Maryland Day, March 25th

On November 22nd, 1633, intrepid travelers sailed from the English Isle of Wight on two small ships, the Ark and the Dove,  for a four-month long journey that would eventually land them on St. Clement’s Island in what is now St. Mary’s County, Maryland. 

They became the first English settlers to set foot on Maryland soil on March 25th, 1634.  This date has been formally observed as Maryland Day since 1903, and was made a legal holiday by the Maryland General Assembly in 1916.

Interested in learning more about the settlers of the original 13 colonies?  Check out Langsdale Library’s archival collection of the Order of the Founders &Patriots (OFB), a male lineage society established in 1896.  Just be sure to contact University Archivist Ben Blake (bblake@ubalt.edu) in advance – written permission from the donor society may be required. 

The Granddaddy of Video

The silver reel you see on your right is an example of the first videotape format ever released into the world (as compared to the size of a standard VHS videocassette tape on the left). The name of this format is 2-inch Quadruplex, also known simply as "Quad". The "2-inch" refers to the size of the width of the tape (please see below the open reel brown 2-inch-wide Quad tape versus the 1/2-inch VHS tape encased in a plastic shell, respectively).

CBS was the first on-air user of the 2” Quad machine, to tape-delay the evening CBS News broadcast with Douglas Edwards on Nov. 30, 1956. From that point until the late 1970s, the vast majority of broadcast television was recorded onto this video format.  

In the WJZ-TV and WMAR-TV Collections at the Langsdale Library Special Collections Department, we hold approximately three hundred 2-inch Quad reels from these local television stations. Highlights from the labels suggest that they are masters of several local television broadcasts and even national broadcast news ranging in date from the early 1960s to the early 1980s. However, we can't be entirely sure of the content until the tapes are digitized--an expensive endeavor due to the professional expertise, time, and obsolete equipment needed. According to an estimate by the Library of Congress' National Recording Preservation Plan, by approximately 2027 these tapes will no longer be physically able to even undergo digitization! Contact specialcollections@ubalt.edu for more information.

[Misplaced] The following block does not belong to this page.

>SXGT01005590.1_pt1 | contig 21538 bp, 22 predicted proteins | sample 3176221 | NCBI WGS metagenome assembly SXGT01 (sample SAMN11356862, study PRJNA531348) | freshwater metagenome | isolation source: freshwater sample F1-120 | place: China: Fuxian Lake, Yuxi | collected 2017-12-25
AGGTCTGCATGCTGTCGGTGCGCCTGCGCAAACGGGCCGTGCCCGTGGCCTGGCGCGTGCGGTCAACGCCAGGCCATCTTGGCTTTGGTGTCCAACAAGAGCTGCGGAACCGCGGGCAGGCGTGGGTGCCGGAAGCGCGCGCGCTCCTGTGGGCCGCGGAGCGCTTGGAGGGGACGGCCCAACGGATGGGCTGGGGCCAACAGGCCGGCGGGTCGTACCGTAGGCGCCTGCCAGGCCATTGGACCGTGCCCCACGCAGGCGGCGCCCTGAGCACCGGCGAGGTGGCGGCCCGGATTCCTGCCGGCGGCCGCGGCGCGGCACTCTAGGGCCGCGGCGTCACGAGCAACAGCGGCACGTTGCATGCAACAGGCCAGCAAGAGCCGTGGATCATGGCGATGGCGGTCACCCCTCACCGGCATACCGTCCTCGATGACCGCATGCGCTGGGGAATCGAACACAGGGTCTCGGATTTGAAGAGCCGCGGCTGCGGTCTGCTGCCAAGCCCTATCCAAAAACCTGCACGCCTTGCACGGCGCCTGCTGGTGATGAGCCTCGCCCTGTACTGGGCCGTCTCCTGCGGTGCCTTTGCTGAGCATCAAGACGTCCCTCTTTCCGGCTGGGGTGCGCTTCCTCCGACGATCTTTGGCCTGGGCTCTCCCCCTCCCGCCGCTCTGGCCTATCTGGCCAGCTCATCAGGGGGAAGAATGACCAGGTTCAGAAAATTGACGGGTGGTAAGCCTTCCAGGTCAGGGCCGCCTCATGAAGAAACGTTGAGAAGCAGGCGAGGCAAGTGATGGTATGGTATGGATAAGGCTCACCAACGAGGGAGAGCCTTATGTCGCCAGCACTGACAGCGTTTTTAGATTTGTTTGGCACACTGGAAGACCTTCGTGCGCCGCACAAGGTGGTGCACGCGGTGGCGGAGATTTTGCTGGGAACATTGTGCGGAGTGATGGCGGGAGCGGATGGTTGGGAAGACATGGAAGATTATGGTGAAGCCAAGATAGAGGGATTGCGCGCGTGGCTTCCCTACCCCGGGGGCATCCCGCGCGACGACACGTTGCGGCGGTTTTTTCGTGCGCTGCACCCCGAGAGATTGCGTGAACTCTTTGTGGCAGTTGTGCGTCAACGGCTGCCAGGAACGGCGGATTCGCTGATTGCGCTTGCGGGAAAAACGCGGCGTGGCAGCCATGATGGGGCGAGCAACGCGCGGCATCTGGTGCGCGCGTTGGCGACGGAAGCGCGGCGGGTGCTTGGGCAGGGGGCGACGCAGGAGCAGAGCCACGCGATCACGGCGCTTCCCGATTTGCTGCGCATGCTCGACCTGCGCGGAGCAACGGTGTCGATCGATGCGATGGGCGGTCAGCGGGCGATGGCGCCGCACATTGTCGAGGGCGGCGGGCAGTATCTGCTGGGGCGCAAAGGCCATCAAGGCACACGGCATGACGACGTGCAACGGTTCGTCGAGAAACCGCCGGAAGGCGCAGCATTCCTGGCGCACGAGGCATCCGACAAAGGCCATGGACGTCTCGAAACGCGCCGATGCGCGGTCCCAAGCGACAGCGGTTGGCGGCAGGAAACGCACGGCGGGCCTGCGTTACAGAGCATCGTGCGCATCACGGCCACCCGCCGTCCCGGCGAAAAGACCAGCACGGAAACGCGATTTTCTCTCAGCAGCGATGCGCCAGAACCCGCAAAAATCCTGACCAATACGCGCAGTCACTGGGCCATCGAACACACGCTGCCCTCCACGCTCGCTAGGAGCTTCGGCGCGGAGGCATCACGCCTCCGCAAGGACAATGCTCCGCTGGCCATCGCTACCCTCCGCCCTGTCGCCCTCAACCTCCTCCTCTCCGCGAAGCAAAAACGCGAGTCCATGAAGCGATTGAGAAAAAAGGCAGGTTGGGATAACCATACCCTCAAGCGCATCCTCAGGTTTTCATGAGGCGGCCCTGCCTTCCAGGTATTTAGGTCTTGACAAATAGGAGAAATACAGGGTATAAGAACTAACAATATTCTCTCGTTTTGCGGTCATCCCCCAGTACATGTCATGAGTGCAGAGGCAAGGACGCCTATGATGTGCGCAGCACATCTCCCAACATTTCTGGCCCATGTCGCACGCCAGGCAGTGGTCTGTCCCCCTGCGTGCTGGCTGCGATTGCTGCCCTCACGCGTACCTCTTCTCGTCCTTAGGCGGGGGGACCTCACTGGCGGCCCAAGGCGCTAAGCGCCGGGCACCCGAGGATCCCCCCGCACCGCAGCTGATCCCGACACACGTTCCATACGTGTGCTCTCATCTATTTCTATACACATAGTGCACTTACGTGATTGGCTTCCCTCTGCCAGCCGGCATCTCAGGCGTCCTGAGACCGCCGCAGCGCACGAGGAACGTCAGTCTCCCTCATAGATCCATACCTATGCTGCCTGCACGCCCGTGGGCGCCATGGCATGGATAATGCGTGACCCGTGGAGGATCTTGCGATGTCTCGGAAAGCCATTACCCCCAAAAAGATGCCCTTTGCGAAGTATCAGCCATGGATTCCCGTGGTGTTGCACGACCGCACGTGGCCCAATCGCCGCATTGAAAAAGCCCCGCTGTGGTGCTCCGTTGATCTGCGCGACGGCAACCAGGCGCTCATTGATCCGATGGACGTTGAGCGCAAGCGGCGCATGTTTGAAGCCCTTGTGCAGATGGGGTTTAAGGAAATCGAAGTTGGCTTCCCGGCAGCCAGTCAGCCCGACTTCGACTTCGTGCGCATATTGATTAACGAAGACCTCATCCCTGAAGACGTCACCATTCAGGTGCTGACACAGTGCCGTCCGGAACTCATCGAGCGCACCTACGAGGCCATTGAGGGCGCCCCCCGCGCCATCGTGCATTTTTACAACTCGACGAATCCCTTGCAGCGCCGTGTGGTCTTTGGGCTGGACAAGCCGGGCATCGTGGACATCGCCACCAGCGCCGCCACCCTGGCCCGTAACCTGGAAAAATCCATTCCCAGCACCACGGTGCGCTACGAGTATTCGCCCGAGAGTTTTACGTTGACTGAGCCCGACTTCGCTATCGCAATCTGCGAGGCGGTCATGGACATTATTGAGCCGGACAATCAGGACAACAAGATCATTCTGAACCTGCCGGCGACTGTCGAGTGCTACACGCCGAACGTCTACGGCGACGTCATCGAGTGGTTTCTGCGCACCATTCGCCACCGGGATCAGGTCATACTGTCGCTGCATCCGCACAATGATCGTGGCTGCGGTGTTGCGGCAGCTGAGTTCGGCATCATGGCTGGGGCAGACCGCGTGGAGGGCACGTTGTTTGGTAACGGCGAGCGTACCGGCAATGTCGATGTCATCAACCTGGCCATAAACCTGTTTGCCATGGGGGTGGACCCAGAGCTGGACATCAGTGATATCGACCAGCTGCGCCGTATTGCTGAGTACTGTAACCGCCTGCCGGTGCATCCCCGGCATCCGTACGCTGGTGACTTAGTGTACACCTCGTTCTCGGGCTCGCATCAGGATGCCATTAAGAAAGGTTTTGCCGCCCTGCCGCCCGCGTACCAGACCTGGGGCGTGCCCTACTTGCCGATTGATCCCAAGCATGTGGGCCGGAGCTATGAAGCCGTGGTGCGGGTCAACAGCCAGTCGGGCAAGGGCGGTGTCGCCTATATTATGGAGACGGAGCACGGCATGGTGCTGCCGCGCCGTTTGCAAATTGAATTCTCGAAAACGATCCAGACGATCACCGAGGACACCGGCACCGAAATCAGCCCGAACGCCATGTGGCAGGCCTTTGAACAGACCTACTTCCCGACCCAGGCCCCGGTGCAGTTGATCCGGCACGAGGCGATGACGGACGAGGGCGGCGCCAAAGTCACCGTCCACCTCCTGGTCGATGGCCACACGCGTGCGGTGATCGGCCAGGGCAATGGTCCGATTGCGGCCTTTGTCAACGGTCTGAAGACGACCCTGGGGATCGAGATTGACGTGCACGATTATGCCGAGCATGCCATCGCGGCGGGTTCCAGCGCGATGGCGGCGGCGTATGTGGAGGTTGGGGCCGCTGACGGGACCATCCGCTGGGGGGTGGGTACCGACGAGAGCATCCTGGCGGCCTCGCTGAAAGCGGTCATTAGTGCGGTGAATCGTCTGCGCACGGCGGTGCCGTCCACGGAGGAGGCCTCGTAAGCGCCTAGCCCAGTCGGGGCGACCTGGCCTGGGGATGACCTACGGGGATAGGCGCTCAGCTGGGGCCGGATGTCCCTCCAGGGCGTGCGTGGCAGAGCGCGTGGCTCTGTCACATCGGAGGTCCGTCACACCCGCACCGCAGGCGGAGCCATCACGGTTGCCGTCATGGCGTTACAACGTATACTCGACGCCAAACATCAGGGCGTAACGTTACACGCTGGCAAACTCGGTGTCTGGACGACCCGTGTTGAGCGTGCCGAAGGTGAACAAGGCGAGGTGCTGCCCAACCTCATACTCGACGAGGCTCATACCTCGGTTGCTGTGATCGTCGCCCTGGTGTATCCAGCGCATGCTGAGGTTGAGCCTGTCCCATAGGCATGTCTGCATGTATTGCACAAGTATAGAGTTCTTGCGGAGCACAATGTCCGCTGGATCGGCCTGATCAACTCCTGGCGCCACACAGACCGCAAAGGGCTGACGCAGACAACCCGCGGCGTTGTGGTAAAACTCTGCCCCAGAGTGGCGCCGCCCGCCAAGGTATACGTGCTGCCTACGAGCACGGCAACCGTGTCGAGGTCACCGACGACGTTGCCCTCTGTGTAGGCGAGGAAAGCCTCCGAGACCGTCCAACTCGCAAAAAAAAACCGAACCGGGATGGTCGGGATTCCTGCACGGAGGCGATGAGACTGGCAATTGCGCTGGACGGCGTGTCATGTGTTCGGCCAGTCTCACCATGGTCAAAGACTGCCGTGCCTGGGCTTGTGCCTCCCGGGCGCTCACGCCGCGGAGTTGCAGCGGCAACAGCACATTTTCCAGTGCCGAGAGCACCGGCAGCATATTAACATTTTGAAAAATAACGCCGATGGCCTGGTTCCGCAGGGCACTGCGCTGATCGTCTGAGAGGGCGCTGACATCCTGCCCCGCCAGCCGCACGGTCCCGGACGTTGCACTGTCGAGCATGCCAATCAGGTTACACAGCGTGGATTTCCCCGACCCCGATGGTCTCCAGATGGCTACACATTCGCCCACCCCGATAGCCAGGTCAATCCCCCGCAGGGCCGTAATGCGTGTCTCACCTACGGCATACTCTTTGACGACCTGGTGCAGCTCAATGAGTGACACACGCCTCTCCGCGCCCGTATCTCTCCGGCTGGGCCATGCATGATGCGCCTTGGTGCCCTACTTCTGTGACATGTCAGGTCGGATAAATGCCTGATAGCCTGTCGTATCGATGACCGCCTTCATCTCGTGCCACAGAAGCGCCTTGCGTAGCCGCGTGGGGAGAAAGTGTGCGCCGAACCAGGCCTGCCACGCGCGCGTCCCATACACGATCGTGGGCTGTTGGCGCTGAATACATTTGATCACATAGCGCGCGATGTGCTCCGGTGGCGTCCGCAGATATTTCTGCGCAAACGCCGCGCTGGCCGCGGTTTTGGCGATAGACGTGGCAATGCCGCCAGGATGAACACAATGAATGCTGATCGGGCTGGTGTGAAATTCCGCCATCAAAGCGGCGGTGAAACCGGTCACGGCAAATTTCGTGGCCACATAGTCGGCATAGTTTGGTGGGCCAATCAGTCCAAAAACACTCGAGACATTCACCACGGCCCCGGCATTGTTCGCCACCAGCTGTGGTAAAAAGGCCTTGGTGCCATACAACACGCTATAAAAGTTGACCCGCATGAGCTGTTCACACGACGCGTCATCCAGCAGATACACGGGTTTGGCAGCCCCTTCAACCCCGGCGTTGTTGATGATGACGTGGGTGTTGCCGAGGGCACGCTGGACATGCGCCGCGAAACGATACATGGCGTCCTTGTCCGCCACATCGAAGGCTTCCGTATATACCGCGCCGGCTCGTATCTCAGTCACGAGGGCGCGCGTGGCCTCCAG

Great Blind Dates!

Tired of boring or embarrassing blind dates?

Try a blind date with a book

In Langsdale, try a date with one of our Leisure Reading books.  As you enter Langsdale, pass the stairway on the right.  Go past the DVDs and look to your left for some great reading.


Inspired Discoveries: Spring Symposium

What will you think of next?
With the arrival of spring comes Inspired Discoveries after all, Spring is the season of new beginnings. Inspired Discoveries is the annual Spring Symposium, showcasing undergraduate students’ original research and creative work The program is six years strong, awarding various students for innovative presentations. (Presentations should be in the form of posters, exhibits, presentations, or presented papers.) That means if there is any work/ project, you (the student) are especially proud of submit it! Of course, there is a reward for all the hard work presented at the symposium- a $500 prize and being featured in an online campus publications. However, Application are due soon- very soon, April 10, 2015. To learn more and download an application visit:


Signs point to "Yes!"

Playscale-sized patron Shironeko is new to Langsdale. She visited the library over spring break and was pleased with all the new signage she encountered. It made finding her way around the library a snap! Of course her pal-- library services technician Adele-- brought her camera along to capture Shironeko's adventures.

Shironeko is welcomed to Langsdale by the sign outside of the library, on the third floor of Learning Commons.

Shironeko checks the large-screen map on the 3rd floor to get herself situated.

Leisure reading is this way...

Where the magic happens-- that is, the "magic" of preparing materials for circulation, share-streaming, and transferring inter-library loans and books from other campuses.

Shironeko is a big movie buff. She can't wait to check out some DVDs!
Circ is a great place to get general information and borrow some choice DVDs and reading materials.

Newer flicks Can be found at the circulation desk, like this American version of a Japanese favorite, Gojira.

Shironeko pals around with student assistant Montez Jennings
Getting jiggy on the Irish-themed display case 

On the 4th floor, Shironeko is easily able to locate the reference librarian on duty. Thank you, Signage!!